Allison


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Jim Allyn - N7JA
 

On Mon, May 11, 2020 at 07:12 AM, ajparent1/KB1GMX wrote:
Please start with a 13.8V power supply.
As  I stated above, I did start with 13.8 volts.

Then subtract out the series polarity protect diode.
As I stated above, I did subtract voltage drop across the series polarity protect diode, using the data from the manufacturer's data sheet.

Then subtract the voltage drop across Q6 during TX (if its saturated maybe a half volt).

As I stated above, I did subtract the voltage drop aross Q6, using the data from the manufacturer's data sheet.

I assure you the voltage applied to the collectors via L4 is NOT 13.8V and
likely closer to 12... ok, maybe 12.8ish

As I stated above, using the manufacturer's data for the drop across D3 and for the drop across Q6, I calculated 13.12 volts at the collector of Q6.  I had to interpolate these numbers off the graph, so they might be off a little.  In an earlier life, if this were my radio, and the numbers for voltage drop across D3 and Q6 were the numbers you gave instead of the numbers the manufacturer gave, I'd probably have looked for a different vendor for those parts, if this were a critical application.  (See my next paragraph.)  When I buy and build a QCX, I will probably measure those things and look for other ways to improve the performance of the QCX.  If I decide to use mine portable, I will probably replace IC11  with a well filtered and (if needed) well shielded switcher to improve battery life.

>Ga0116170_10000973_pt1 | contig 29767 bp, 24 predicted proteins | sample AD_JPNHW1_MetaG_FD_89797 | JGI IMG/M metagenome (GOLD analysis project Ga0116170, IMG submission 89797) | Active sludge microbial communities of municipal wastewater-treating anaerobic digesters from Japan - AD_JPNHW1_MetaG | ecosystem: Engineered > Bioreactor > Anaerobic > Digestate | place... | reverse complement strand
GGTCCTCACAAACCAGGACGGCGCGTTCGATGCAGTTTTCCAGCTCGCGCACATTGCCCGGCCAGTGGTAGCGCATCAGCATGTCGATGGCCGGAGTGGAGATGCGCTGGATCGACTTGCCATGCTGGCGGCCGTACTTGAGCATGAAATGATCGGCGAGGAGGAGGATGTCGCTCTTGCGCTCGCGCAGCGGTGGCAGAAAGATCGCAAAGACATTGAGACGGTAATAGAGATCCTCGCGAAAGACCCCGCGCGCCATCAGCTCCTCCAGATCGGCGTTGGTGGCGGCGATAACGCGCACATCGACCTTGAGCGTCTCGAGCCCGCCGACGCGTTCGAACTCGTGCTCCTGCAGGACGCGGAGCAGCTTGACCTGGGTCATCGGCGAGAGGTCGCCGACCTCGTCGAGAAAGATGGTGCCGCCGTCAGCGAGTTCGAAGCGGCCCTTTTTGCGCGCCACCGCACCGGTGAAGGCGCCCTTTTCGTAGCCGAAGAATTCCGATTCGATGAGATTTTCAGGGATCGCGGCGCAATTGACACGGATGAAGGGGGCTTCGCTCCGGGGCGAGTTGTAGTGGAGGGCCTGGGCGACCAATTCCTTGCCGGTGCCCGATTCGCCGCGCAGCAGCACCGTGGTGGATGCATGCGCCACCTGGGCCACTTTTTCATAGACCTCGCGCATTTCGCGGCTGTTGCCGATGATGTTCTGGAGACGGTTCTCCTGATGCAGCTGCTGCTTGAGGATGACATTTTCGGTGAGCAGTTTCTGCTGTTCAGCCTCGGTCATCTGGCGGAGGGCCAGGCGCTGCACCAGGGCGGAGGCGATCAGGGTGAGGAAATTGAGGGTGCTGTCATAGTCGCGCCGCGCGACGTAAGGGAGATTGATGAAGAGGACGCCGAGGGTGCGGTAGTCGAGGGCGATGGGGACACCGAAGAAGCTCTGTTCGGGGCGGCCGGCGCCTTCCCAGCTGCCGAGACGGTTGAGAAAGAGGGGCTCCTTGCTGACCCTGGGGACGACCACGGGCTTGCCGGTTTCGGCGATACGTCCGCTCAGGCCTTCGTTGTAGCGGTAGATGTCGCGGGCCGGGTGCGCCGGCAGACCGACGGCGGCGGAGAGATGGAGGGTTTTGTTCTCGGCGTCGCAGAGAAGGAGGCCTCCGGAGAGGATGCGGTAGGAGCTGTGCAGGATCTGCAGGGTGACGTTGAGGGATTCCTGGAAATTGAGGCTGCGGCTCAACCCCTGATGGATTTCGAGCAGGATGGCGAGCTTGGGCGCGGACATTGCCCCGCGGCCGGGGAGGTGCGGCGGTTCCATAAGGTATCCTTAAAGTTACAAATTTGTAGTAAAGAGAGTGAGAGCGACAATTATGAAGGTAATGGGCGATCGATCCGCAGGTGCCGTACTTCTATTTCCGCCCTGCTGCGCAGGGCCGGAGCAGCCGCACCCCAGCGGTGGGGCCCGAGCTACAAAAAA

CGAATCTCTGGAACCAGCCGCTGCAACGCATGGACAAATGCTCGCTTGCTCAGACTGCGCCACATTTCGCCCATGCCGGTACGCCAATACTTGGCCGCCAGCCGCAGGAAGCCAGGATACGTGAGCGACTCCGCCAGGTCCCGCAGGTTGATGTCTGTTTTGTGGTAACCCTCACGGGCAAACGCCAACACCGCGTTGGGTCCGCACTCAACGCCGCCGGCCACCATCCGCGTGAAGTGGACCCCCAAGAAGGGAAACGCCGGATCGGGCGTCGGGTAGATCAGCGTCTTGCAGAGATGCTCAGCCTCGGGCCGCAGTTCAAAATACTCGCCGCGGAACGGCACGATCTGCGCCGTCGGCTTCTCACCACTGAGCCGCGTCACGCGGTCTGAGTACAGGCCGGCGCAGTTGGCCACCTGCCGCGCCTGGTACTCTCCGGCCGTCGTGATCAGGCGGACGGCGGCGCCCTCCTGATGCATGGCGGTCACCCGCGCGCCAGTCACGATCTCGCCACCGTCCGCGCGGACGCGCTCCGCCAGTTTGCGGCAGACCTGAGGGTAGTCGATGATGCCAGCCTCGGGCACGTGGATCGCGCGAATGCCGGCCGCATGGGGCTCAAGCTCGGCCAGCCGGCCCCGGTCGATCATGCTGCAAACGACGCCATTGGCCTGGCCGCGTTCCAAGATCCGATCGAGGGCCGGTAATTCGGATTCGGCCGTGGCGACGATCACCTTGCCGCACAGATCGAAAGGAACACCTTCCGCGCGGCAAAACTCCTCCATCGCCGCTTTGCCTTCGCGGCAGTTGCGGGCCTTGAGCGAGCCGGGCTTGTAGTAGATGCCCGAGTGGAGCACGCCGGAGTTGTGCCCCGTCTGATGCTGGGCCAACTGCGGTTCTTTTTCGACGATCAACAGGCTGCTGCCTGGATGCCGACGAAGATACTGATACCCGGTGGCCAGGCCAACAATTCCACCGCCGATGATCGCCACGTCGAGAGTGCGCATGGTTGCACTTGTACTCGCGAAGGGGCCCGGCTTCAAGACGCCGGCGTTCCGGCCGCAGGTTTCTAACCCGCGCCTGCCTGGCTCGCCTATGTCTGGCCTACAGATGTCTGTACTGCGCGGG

The 74ACt00, yes it also adds current when clocked and it would require
measuring that as well as the increased current from driving the gates of the
BS170s as that's about 180pf of total gate capacitance.

I didn't measure it.  Not having a QCX here, I calculated the current draw from the numbers on the manufacturer's datasheets, and the standard formula P = C X V^2 X F.  I summed up all of the capacitances that have to be driven when in transmit, including the internal capacitances of the three gates of IC3 that are being driven and neglected the microamps current draw of IC3D which is not being driven at MHz frequencies, the input capacitance of IC3B and IC3C that has to be driven by the Si5351, the input capacitance of IC3A which has to be driven by IC3B, and the input capacitances of the three BS170s which have to be driven by IC3A.  That total draws a lot more current than one might think.  (In the 1980s, I worked for a company that built alphanumeric display pagers.  Probably these days most people would have no clue what that is.  I like to say we invented texting, and really, we did.  Anyway,  in the process, I learned a HELL of a LOT about reducing power consumption.  When a new engineer at some point a few years later wrote a change order to use a bipolar transistor to turn on the receiver instead of the FET I had specified because the bipolar transistor was cheaper and he wanted to save money, I showed him my spreadsheet and told him exactly how much that would reduce the battery life of the pager.  Battery life was a big deal in those days before lithium batteries, and I had EVERYTHING in my spreadsheet.)